Prefabs were supposed to be a short-term fix to the housing crisis after the second world war, a life of around 10 years until housing could be more permanently sorted. They needed to be constructed rapidly, and although hard to heat and cold in the winter, some with asbestos and other health and safety concerns, many households enjoyed the space, facilities and environment prefabs offered and – as a result – many prefabs remained peoples’ homes many years later than anticipated. There are far more around than you might expect, and some of them are listed.

The Misbourne Estate in Amersham, Buckinghamshire, was home to 46 prefabs from after the second world war and until 1987 and one example of the factory made “Universal House, Mark 3’ – the Amersham prefab – is now preserved at the Chiltern Open Air Museum, fully kitted out internally with period features and furnishings. It is steel frame, sheeted outside with corrugated asbestos cement and inside with plasterboard. Inside they were advanced for their time; internal amenities, heating and hot water (which many then still didn’t have) and fitted cupboards.

Some however had greater longevity than originally anticipated and there are numerous prefabs dotted around, including the Excalibur estate in Lewisham.  This estate’s future became something of a stalemate between residents and council.  Many wanted to stay there and my recent visit made me feel that this estate is still a treasured home for many: chats with residents, well-kept gardens, washing out on the lines and a generally calm, well-kept neighbourly feel. There’s lots of greenery and mature trees adding to its established ambience. Many have written about it and lots go to see this unusual, unexpected place in Catford. Municipal Dreams’ blog is worth a read.

With such interest in prefabs, there’s even a virtual Prefab Museum.

So what’s new?

This brings us onto some modern-day versions of ‘prefabs’ – some highly designer and desirable, which others now becoming more commonplace to help house growing numbers of homeless in the capital – but the emphasis here is on the ‘short term’.

It feels ironic that whilst Lewisham council is looking to redevelop the Excalibur estate where residents until recently had enjoyed long term security, it is also providing new temporary housing for its homeless households at PLACE, Ladywell. In something of a revision of the prefab, the UK’s first ‘pop up housing‘ uses a volumetric construction method and Lewisham Council has given temporary permission here.

This new, funky looking, colourful development is eye catching and is expected to be there for around 5 years, making interim use of the land whilst a longer-term plan is developed for the area. Having myself seen so many poor quality privately rented houses and the stress of short term tenancies, this looks like an attractive alternative, but I don’t myself have enough information about health and safety issues there, and I wonder what the full lifespan is and how secure residents feel, and what will happen to those who currently live there when they have to move on.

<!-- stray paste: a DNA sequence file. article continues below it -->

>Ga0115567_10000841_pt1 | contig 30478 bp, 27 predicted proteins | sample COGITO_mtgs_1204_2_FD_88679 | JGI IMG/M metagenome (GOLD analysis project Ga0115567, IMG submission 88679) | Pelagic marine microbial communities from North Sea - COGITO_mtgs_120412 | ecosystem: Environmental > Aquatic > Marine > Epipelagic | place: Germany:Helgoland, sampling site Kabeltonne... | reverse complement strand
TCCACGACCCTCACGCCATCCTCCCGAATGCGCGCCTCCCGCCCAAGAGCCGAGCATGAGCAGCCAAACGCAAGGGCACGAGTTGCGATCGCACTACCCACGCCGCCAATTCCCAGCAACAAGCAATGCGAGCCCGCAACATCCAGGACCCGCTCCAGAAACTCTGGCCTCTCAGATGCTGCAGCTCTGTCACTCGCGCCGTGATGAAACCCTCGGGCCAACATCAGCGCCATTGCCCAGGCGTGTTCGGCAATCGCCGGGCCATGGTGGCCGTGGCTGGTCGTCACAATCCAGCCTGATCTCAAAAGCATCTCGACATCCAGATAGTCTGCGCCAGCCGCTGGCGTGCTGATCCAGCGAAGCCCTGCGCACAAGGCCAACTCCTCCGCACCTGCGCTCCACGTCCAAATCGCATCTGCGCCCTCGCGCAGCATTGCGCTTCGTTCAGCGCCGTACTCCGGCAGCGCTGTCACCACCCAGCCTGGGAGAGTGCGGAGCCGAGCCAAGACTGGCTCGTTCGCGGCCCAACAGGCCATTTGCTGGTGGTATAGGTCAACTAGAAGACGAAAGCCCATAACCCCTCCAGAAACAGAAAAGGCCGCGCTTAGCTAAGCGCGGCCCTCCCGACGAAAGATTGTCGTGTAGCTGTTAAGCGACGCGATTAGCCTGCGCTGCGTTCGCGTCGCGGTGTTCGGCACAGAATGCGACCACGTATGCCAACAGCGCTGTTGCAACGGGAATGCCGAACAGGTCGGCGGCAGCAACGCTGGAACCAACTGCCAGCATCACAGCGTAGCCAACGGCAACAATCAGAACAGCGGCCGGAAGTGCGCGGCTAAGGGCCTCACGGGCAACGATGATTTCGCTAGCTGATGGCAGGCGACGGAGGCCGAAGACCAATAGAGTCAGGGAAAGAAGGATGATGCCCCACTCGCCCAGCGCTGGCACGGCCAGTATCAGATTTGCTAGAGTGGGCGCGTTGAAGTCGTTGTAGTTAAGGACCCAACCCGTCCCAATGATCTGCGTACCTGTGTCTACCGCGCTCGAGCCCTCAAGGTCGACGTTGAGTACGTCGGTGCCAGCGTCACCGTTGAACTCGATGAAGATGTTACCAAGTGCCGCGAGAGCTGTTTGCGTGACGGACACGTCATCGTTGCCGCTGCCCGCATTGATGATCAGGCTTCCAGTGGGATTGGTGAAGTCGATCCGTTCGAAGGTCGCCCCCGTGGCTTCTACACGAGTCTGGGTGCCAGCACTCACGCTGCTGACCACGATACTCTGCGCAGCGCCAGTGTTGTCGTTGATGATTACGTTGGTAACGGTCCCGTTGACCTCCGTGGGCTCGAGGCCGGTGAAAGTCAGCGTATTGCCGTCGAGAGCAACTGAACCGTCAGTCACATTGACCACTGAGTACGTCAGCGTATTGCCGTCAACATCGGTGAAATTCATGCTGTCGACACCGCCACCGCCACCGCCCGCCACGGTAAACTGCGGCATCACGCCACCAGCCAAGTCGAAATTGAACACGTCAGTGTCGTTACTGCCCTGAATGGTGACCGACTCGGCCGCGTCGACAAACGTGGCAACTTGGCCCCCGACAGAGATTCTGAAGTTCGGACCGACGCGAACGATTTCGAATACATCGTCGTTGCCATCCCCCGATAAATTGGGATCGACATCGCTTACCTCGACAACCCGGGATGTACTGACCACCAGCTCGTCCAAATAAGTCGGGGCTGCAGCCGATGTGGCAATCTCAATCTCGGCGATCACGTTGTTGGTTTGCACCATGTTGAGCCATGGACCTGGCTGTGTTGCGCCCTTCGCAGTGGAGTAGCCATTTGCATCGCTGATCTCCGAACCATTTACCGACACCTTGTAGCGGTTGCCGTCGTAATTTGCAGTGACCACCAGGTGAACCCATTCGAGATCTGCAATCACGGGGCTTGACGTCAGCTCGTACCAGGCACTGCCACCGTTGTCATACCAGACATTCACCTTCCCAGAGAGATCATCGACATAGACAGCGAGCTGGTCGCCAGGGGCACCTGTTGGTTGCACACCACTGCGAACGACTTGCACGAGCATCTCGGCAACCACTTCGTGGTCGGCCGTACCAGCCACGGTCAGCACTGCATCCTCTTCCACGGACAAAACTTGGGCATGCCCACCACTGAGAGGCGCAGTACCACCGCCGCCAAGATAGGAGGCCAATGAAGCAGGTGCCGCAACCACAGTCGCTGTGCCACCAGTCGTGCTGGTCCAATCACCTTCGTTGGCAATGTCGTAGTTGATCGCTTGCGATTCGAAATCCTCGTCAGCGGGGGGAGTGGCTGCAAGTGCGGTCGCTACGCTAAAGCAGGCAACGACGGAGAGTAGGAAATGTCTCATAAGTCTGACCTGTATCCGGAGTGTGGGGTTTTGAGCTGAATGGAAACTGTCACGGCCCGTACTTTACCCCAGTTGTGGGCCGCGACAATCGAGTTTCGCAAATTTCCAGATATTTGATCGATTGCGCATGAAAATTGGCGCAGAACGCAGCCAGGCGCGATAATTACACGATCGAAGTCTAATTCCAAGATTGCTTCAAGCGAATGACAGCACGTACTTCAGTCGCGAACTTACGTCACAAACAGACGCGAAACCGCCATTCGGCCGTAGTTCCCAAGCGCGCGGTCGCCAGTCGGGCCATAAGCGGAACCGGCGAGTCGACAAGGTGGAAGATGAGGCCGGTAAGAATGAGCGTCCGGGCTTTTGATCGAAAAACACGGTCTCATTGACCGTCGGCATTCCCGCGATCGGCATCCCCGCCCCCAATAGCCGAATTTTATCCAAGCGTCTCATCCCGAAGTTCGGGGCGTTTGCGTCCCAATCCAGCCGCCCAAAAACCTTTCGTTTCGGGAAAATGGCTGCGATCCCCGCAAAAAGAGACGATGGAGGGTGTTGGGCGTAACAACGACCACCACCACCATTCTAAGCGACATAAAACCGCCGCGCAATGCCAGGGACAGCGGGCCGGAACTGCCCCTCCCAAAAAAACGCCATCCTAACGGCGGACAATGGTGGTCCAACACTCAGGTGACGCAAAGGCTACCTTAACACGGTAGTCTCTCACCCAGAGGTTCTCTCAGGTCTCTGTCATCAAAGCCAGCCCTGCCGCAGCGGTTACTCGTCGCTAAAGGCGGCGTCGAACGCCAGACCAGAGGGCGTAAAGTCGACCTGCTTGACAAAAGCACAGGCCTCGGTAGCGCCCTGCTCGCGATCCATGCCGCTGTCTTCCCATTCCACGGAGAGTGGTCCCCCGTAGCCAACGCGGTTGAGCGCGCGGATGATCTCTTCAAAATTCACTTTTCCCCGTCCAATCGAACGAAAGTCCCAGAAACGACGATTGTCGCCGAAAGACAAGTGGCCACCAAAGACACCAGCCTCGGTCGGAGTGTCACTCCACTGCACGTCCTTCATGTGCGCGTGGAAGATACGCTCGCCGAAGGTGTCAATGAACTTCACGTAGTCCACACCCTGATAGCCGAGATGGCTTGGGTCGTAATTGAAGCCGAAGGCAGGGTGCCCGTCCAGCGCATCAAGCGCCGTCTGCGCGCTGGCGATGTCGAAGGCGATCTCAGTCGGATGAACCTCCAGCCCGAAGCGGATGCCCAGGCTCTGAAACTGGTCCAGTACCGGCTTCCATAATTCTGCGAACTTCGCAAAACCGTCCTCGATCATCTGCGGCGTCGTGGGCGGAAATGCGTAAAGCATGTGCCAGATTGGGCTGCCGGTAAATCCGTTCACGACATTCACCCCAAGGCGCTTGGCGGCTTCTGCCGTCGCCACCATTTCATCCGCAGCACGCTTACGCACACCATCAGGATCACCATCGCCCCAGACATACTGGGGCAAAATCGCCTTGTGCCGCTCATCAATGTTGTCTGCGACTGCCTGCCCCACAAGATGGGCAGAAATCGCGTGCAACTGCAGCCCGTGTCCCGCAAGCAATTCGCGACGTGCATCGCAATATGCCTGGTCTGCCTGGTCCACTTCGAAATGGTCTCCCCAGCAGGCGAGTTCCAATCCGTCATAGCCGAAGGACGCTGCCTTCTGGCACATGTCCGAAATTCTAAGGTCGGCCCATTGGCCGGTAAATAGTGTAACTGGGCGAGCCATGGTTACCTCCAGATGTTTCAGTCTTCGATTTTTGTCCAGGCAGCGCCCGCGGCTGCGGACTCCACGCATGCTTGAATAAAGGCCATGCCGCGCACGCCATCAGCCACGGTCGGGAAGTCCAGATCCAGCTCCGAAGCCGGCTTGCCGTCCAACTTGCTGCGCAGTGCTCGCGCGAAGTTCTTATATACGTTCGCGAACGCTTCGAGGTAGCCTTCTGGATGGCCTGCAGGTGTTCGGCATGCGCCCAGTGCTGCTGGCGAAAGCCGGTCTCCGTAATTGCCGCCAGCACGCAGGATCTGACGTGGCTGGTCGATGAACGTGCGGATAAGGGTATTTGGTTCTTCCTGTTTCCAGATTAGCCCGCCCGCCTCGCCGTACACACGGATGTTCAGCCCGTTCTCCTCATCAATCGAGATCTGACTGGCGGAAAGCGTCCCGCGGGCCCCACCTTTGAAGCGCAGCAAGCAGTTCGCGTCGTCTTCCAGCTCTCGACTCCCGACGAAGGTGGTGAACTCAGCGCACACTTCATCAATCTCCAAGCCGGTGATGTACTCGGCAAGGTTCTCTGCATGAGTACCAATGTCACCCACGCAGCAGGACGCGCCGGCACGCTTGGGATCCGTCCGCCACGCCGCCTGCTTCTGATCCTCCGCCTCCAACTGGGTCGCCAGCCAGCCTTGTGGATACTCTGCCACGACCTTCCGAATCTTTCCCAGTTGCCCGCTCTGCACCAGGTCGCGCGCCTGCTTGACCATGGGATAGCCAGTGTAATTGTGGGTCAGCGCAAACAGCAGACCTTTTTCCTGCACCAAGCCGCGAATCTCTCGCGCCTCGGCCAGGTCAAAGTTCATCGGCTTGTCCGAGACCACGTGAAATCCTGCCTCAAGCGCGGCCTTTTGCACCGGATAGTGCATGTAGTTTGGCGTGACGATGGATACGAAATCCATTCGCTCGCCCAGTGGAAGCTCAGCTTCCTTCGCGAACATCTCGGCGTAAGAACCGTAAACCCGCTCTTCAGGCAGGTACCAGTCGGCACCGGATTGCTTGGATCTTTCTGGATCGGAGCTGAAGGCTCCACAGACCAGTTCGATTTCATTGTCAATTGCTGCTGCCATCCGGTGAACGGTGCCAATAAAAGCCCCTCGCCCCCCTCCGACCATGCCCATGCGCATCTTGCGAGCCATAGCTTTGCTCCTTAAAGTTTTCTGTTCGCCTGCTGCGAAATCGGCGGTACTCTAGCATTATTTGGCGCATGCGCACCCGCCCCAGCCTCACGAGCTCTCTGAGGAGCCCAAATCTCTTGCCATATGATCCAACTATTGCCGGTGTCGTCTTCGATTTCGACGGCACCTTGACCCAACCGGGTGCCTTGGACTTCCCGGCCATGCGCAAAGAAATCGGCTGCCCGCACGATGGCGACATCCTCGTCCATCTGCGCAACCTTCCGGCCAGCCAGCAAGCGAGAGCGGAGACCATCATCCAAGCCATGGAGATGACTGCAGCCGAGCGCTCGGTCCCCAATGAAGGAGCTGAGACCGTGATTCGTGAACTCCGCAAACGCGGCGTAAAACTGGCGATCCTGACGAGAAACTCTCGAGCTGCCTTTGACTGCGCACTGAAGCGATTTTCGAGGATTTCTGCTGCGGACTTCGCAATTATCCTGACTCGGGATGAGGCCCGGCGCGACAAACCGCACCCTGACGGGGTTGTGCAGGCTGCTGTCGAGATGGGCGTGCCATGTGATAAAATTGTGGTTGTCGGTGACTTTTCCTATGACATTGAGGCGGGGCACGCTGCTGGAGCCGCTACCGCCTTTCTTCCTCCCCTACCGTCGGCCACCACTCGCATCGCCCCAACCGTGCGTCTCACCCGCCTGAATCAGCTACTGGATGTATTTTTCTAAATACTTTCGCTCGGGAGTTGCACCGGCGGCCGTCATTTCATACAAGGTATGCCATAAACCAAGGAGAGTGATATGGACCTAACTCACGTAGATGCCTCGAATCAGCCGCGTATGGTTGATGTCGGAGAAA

However, there are lots of advantages, including households remaining local, the ability to recycle the units. Other areas are following suit, such as this development at nearby Merton which has attracted wide interest.

Living in containers

This leads us into living in shipping containers. Internationally there are moves toward such ‘housing of the future’. Many have featured on Grand Designs (one of my favourite TV shows) and there are some fantastic designs, sometimes set in stunning environments . This longer YouTube film on Alternative Housing is also worth a look. But these are all for those who have housing choices, and enough income, or for those who share their home with their office.

Meanwhile …  at Marston Court, Hanwell, Ealing Council also has a new venture to house the homeless. Here, shipping containers are being used (the trendy name is ‘repurposed’) on land owned by the council as a ‘temporary’ fix. They are rapid to erect and can transform ‘redundant’ areas quickly.

I visited and it feels quite pleasant, tucked behind shops and on the edge of what I guess is now a majority owner occupied once large and proud council estate. There’s a small park for children there too. I don’t know how it is to live there though in respect of how warm they are in the winter, or how noisy between vertical or horizontal neighbours. Ealing are not alone in this: Brighton and Bristol are trialling shipping containers for the homeless.

The problem is of rising numbers of households struggling to find suitable housing at a price they can afford to rent or buy in London is becoming practically impossible. Councils are trying their best: it’s not their fault they have insufficient resource and are doing what they can. I can’t help but feel though that it really is a Tale of Two Cities and in times like these, we risk thinking that somewhere, anywhere to live must be better than nowhere. But when we accept this thought, we allow ourselves to say that some deserve less than others. I for one really don’t want to think like that. We really do need far more investment in housing.

With thanks to COAM for permission to use prefab photos taken there.